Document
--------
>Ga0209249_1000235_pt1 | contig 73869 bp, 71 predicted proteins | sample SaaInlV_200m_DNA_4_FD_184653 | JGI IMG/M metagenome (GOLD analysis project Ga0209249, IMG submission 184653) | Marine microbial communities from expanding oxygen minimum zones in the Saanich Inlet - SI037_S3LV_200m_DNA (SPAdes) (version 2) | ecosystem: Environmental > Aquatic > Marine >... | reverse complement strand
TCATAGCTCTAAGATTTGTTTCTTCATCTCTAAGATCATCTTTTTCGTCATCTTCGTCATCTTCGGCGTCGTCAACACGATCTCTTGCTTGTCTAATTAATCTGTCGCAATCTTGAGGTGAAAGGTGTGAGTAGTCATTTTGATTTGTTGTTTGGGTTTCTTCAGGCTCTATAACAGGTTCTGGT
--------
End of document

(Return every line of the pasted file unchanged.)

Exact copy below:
>Ga0209249_1000235_pt1 | contig 73869 bp, 71 predicted proteins | sample SaaInlV_200m_DNA_4_FD_184653 | JGI IMG/M metagenome (GOLD analysis project Ga0209249, IMG submission 184653) | Marine microbial communities from expanding oxygen minimum zones in the Saanich Inlet - SI037_S3LV_200m_DNA (SPAdes) (version 2) | ecosystem: Environmental > Aquatic > Marine >... | reverse complement strand
TCATAGCTCTAAGATTTGTTTCTTCATCTCTAAGATCATCTTTTTCGTCATCTTCGTCATCTTCGGCGTCGTCAACACGATCTCTTGCTTGTCTAATTAATCTGTCGCAATCTTGAGGTGAAAGGTGTGAGTAGTCATTTTGATTTGTTGTTTGGGTTTCTTCAGGCTCTATAACAGGTTCTGGT